Above: Salazar, as a child, visiting her uncle in Y.A.
By Nisa Salazar
Image by Nisa Salazar
Merced, Calif.–Everyone deserves a second chance, especially juveniles.
In our teen years, we are still growing and developing, and most importantly, learning. Unfortunately, many young people make mistakes that too often result in adult and life sentences. Instead of giving them second chances, we are quick to lock them up and throw away the key.
The Los Angeles Times reported that in California, there are approximately 300 prisoners serving life sentences who committed their crimes as juveniles. Another 6,500 were also youth when sentenced to the California Department of Corrections and Rehabilitation.
Participating in the #SchoolsnotPrisons tour has really made me think twice about the state of mass incarceration we are in, and how it affects young people like me. Since 1980, this state has built 22 prisons, but only one university: the University of California, Merced. People also overlook that our state, and particularly the Central Valley, incarcerates more people than any other place in the world, and that a proposition passed in 2000, allows kids as young as 14 to be sentenced as adults.
How can we punish juveniles so harshly when they do not understand the seriousness of the crime they’ve committed? Sentencing juveniles to life in prison is violating their eighth amendment right not to be subjected to cruel and unusual punishment.
People call us “kids” because we cannot smoke, drink, or go even go to R-rated movies without permission. If we don’t allow children to do these things, why should they be held to the same standards as adults through the criminal justice system? How are we too young to vote, but not too young to spend the rest of our lives in prison?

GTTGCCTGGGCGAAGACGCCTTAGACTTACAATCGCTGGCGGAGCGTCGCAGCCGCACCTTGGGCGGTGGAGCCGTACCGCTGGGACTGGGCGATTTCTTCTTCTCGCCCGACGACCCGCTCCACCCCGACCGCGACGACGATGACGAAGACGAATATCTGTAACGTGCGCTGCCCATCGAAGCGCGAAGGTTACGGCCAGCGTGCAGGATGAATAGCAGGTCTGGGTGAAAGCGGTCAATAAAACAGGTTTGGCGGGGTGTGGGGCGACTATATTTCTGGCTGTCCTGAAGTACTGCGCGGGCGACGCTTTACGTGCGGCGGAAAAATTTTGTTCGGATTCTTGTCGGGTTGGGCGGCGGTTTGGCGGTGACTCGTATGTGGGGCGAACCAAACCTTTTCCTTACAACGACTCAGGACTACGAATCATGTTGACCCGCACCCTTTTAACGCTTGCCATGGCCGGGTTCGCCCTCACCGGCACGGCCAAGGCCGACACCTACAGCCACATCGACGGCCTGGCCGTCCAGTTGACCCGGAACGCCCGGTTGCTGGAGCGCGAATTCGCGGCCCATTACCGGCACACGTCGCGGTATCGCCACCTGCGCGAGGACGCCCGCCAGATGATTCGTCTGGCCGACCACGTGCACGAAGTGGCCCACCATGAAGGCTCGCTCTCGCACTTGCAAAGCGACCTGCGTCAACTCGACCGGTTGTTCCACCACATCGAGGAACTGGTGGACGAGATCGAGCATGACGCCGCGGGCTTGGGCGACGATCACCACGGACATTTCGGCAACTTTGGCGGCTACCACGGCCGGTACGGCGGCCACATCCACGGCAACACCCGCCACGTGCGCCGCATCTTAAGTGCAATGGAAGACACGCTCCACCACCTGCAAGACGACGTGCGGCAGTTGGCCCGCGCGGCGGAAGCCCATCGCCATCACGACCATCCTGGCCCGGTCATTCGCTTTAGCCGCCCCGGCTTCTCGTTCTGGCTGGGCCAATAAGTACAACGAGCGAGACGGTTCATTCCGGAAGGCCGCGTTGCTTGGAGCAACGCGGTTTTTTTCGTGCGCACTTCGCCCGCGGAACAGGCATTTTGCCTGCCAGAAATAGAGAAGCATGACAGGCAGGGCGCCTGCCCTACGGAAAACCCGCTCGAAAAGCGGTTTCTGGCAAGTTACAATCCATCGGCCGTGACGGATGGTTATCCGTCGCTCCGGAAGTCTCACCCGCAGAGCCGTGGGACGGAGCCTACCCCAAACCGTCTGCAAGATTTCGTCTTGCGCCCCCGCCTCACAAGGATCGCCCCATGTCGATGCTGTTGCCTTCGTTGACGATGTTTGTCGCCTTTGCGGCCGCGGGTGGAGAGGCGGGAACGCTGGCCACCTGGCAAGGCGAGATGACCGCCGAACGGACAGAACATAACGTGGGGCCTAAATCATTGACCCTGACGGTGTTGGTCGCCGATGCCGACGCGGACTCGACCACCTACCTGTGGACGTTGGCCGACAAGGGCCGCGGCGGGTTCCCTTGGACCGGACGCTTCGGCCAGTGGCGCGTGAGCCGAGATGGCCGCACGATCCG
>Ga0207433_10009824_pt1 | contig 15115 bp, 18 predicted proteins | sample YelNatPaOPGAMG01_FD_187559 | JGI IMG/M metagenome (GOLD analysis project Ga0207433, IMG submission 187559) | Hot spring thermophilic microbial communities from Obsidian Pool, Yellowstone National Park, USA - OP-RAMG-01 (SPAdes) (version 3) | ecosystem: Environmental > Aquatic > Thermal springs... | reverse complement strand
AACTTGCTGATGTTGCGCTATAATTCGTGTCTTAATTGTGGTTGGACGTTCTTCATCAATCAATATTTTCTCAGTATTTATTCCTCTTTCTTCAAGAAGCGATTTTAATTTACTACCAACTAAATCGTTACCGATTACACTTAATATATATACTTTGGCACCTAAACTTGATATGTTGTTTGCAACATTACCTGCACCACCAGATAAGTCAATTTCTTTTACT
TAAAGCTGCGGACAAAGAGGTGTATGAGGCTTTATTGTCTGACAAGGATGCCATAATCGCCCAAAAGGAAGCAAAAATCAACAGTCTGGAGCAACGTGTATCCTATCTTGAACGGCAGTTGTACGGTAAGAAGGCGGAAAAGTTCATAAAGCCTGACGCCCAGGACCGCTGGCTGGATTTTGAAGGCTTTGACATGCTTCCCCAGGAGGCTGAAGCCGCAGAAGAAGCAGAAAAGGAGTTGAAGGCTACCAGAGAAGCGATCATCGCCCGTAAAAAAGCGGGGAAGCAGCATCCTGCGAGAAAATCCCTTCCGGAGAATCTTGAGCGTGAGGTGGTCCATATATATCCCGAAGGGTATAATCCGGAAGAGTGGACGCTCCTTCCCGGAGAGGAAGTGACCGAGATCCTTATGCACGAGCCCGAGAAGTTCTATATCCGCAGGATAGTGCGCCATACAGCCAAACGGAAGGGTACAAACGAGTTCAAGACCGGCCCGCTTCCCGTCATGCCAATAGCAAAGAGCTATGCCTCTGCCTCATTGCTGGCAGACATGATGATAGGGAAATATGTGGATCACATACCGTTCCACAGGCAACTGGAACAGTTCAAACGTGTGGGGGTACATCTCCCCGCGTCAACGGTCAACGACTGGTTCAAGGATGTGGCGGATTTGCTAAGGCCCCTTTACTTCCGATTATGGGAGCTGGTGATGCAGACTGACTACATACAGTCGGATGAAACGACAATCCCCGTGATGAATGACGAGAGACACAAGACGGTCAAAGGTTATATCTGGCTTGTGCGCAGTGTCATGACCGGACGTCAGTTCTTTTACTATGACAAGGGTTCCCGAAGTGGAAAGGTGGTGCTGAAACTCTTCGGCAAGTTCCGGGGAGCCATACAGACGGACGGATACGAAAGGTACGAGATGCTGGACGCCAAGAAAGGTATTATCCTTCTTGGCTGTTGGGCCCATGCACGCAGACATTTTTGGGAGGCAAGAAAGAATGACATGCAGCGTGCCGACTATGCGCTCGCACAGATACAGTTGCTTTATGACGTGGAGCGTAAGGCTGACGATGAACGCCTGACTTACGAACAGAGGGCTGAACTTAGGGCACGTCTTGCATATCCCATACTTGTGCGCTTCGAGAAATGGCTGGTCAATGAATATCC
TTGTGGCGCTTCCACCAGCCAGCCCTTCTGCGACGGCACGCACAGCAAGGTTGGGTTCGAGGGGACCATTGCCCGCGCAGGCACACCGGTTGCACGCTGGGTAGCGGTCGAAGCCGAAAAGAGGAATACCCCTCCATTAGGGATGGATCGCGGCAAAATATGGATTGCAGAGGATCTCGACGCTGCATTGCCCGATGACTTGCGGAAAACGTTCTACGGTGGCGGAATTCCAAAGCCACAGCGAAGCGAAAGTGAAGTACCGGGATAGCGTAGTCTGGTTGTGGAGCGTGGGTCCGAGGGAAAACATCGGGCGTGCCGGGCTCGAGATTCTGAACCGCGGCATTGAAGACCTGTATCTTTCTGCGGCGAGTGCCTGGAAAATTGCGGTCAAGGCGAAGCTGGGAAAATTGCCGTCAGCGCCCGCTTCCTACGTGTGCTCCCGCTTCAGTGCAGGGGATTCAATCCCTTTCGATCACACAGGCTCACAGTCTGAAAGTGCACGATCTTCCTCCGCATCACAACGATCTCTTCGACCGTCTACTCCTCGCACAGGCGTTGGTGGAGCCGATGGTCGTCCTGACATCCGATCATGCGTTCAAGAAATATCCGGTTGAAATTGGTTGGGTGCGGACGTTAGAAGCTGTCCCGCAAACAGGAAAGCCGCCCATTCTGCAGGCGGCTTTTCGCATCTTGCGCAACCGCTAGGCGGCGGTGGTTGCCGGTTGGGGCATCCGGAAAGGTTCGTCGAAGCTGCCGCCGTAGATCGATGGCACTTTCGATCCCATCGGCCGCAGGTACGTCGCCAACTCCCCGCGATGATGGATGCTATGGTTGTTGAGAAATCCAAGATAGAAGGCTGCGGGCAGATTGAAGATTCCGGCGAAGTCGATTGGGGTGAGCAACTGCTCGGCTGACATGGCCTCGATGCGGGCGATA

As far back as I can remember, I’ve always been impacted by mass incarceration. My uncle went into the juvenile system when he was 14 years old. I often visited him in a place called “Y.A.,” which I later learned was California’s infamous Youth Authority. It is now known as the Department of Juvenile Justice, a strategic move by the state in an attempt to erase images of the mistreatment of wards.
As I got older, I began to learn about the terrible conditions my uncle was growing up in. He was basically in a mini adult prison with a school attached to it. The guards treated him horribly, and he never got the opportunity to be a kid. I also realized he was being groomed for prison.
My uncle was incarcerated at the age of 14 and he has never come back home. A crime landed him in the prison system right after he was released from Y.A.
This is the reality of so many young people, and we are not doing enough to change this.
Everyone makes mistakes, yes some worse than others, but young people should be given second chances to change their lives around. We should not be sending the message that incarceration is more important than education nor that it is okay to punish young people so severely.
I do not believe juveniles should be funneled into the prison system without a chance at rehabilitation. We need to invest more into education and programs so that young people do not get into trouble. We already have 34 prisons in our state, we do not need to build more.
My uncle will never be the same person. I am well aware prison has harden him and forever changed his life.
No one deserves to endure the pain I have felt. We must put a stop to the mass incarceration of young people so that families don’t lose loved ones like I did.
I want to encourage you all to support the #SchoolsnotPrisons tour. By working together, we can ensure that young people obtain second chances, and most importantly, we will be able to send California a message: We are tired of being incarcerated, we want to be educated and free!
The #SchoolsnotPrisons tour is a project of The California Endowment and multiple community organizations throughout the state. Designed to promote non-violence and activism by youth, the tour encourages voting as the key to making communities committed to justice, safety, and peace in order to make change. The tour launches this Saturday, August 6th, at the Free Our Dreams Youth Organizing Summit in Sacramento. For more information about #SchoolsnotPrisons, you can visit the tour’s page here.
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Nisa is a 17-year-old high school graduate and Youth Reporter. She likes to write about youth, relationships, and the environment. Passionate about helping others, she also loves taking care of her sisters and animals. She hopes to pursue higher education and achieve her dream of receiving a Master’s Degree in Psychology.